After Christmas Holmes calls Chappell, who can strip bodies of their flesh and reassemble the bones into skeletons used by doctors and medical schools. The medical community is short on cadavers and skeletons; thus no one who buys such material inquires too closely into their origin. When Chappell arrives he finds that the corpse has already been partially stripped of flesh and is unidentifiable. This does not trouble him, and he agrees to take the corpse and return a skeleton for $36. Holmes then sells the skeleton to a local medical college at a great profit.
The year 1892 ushers in a cold winter, although fair work continues. Union leader Samuel Gompers asks Burnham to investigate charges of discrimination against union workers, and labor unrest creates a constant threat of strike. Money is running out, so Burnham calls for cost-cutting measures while continuing to search for a civil engineer who can create a technical marvel for the fair. Money worries create increased tensions between Burnham and George Davis of the National Commission, who believes his commission should control federal money. The two also argue about who should direct the artistic design of exhibits and interiors. On the bright side, the Midway is taking shape as "a great pleasure garden stretching for more than a mile from Jackson Park all the way to the border of Washington Park." Bloom's promotional efforts result in a lineup of exotic talent.
When the architects meet to unveil their designs, they collectively realize it is a momentous occasion, and the narrator evokes the hush of a sacred place, saying it was as if "a new force had entered the room. They spoke, Burnham said, 'almost in whispers.' Each building was more lovely, more elaborate than the last, and all were immense—fantastic things on a scale never before attempted." The pavilions' beauty is in direct contrast to the ugly, deranged edifice Holmes has erected, and the narrator highlights the difference between the forces of darkness and light. Unlike Holmes, who works alone, the architects work together. For example, when it becomes evident that Post's proposed building is too big and will diminish the pavilions of the others, he immediately says he will modify his design without any nudging from his colleagues. Once again civic pride and patriotism seem to be at work as the architects pull together for the good of the whole. At the back of everyone's mind is the Paris fair, which the Americans intend to surpass, but as a writer for Engineering Magazine points out, the timeline presents serious difficulties: "How is it possible that this vast amount of construction, greatly exceeding that of the Paris Exhibition of 1889, will be ready in two years?"
Once construction is under way, Burnham finds himself in labor disputes; he is focused on what needs to be done and therefore is not sympathetic to the workers' cause. He takes a somewhat ruthless attitude toward the workers, in fact, and registers little concern about the first four deaths, which occur at the Electricity Building. He is as single-minded as Holmes in his determination to achieve his goal. Burnham has a clear vision for the White City; in contrast to the real Chicago, it will have clean drinking water, proper sanitation, and a police department focused on crime prevention. Moreover, the White City will be a thing of beauty. Burnham's vision guides the Ways and Means Committee to turn down Buffalo Bill's Wild West show on the grounds of "incongruity." This turns out to be a bad decision; the fair ends up with a shortfall of ticket receipts until the very end of its run, while the Wild West show makes a great deal of money, a share of which could have gone to the fair if Buffalo Bill had been given a concession. Burnham is still looking for a civil engineer who can "out-Eiffel Eiffel," but he has yet to appear.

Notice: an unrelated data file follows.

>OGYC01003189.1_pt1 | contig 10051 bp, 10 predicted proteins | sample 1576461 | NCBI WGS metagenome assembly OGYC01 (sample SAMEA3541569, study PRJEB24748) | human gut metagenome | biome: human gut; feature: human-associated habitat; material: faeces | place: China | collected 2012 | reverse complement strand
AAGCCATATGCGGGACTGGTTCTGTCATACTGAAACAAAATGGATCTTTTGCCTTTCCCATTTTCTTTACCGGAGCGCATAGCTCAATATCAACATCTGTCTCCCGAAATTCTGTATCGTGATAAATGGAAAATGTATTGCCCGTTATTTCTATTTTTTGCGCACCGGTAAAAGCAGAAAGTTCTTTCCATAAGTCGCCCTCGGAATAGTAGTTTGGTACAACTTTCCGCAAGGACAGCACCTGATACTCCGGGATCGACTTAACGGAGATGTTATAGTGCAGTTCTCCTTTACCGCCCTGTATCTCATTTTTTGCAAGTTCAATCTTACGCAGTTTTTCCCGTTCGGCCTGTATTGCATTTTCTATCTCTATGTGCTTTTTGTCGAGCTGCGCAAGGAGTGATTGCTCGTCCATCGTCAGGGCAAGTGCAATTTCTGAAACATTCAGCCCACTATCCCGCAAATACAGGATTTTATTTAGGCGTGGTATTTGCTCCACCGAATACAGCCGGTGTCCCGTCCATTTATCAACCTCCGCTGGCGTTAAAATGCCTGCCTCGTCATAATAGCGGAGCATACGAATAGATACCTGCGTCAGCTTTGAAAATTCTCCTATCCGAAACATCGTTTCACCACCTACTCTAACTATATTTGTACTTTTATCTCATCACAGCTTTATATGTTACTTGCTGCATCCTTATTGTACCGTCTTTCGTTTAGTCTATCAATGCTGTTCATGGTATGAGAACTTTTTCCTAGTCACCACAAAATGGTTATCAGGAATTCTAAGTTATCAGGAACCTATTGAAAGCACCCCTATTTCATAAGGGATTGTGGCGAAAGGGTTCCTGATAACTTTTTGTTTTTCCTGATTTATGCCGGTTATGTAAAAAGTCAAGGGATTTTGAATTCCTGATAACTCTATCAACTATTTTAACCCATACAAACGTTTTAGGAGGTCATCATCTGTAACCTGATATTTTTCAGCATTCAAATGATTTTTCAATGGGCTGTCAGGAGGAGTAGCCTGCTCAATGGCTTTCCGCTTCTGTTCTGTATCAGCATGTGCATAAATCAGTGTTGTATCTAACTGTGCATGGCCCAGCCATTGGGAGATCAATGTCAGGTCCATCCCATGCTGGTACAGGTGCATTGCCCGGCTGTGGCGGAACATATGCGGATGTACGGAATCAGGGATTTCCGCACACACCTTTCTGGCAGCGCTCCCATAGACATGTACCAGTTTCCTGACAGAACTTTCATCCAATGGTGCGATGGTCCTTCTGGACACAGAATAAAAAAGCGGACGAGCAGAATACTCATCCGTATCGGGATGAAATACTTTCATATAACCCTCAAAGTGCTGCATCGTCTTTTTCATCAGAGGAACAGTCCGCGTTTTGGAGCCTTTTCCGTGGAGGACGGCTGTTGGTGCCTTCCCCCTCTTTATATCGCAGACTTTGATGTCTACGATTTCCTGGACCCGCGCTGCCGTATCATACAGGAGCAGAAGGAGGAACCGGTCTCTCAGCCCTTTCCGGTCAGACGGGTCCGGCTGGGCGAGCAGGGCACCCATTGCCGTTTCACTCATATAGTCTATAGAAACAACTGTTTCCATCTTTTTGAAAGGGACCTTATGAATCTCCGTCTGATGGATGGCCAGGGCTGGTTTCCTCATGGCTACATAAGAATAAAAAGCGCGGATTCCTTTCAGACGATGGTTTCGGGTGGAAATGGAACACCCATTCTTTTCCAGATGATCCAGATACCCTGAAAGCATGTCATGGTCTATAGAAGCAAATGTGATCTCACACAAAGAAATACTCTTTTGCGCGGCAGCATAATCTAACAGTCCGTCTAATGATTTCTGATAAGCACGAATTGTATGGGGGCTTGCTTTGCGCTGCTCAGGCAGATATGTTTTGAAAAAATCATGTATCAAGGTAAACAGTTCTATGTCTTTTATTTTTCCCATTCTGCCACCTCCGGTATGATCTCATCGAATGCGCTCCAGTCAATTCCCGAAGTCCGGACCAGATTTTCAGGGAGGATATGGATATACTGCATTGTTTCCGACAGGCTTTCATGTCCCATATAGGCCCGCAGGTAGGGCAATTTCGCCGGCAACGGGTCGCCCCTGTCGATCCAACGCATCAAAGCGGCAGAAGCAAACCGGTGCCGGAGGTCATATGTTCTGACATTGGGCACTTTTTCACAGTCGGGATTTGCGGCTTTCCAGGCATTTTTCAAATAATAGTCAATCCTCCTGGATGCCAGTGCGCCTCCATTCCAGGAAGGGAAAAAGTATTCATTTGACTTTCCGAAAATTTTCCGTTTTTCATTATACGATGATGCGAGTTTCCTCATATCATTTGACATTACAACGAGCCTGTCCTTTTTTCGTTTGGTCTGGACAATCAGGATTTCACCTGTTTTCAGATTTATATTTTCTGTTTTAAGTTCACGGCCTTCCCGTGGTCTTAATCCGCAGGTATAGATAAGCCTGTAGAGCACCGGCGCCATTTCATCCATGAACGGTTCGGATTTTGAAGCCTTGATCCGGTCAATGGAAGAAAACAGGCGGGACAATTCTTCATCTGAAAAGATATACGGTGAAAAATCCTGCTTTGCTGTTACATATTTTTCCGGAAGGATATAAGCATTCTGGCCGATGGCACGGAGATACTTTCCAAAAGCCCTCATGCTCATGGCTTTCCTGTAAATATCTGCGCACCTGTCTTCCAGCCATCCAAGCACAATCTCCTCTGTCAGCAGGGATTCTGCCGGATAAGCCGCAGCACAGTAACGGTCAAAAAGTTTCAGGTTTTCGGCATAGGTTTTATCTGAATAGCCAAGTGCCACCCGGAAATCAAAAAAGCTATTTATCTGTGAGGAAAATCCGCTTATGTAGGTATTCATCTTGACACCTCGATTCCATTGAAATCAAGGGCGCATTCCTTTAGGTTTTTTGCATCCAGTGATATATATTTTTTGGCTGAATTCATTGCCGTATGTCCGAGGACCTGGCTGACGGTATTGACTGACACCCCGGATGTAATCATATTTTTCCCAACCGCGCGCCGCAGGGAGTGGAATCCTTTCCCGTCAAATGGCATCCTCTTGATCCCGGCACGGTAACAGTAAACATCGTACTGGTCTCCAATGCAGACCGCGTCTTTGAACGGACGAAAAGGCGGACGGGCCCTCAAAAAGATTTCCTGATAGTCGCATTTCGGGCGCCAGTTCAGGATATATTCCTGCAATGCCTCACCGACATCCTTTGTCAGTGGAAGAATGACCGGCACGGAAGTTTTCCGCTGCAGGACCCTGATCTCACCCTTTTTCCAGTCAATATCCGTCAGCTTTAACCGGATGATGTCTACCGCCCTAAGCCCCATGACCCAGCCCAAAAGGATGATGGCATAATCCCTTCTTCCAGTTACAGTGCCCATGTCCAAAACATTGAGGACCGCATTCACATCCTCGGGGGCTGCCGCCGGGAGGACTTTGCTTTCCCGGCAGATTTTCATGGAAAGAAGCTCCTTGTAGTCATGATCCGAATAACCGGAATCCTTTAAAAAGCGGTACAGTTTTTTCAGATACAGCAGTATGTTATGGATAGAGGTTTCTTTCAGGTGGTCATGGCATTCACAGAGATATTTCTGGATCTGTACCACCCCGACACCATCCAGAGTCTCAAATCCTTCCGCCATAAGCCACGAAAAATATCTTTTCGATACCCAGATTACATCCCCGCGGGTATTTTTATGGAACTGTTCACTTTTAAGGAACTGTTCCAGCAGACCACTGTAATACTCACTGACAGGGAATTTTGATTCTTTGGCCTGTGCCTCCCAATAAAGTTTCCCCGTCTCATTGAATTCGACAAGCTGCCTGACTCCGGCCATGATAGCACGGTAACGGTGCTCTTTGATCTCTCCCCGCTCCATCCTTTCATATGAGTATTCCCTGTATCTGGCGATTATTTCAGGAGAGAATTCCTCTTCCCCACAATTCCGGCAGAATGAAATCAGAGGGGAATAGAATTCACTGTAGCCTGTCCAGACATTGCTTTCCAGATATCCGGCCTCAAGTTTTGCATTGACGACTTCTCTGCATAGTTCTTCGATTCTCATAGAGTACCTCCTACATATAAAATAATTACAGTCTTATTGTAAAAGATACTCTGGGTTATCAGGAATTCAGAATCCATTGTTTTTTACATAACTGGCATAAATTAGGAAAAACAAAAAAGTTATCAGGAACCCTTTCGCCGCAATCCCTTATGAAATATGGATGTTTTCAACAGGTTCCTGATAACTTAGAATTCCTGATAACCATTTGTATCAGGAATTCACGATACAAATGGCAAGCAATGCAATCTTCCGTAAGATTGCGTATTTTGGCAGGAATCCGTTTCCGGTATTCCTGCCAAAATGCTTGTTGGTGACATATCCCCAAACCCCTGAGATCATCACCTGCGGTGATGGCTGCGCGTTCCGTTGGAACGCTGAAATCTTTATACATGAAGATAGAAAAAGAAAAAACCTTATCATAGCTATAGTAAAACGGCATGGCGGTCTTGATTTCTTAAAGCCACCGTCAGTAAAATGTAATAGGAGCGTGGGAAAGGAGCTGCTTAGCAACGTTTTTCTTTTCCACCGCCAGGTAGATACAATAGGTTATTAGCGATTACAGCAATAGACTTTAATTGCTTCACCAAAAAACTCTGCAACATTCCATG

As Burnham begins to raise his buildings, Holmes continues his misdeeds at the murder castle. Suddenly Gertrude wants to leave, probably because Holmes has aggressively and sexually accosted her, although this can only be surmised from the facts presented by the narrator. She immediately dies after returning home, but the reader does not find out why. Is it coincidental, or did Holmes have something to do with it? By now Julia has completely abandoned her husband for the serial killer, but once Ned is out of the picture, the remaining Conners become a nuisance to him. The nuisance factor is compounded when Julia announces she is pregnant, and Holmes ruthlessly takes care of the problem.
The neighbors who have befriended Julia seem to turn a blind eye to her sudden disappearance. The reader cannot help but wonder whether Charles Chappell had any suspicions when called upon to articulate the corpse or whether he is actively involved as a coconspirator and accomplice. The corpse has been rendered unidentifiable, and it is reasonable to think this should have raised some red flags for Chappell, even if Holmes is a doctor. Why would he have such a corpse in the first place? As time goes on and Chappell articulates more corpses that have been stripped of any identifying flesh, he still doesn't concern himself about the implications. After Holmes has been identified as a serial killer, Chappell comes forward to say he did this work for him, but Chappell is not held accountable.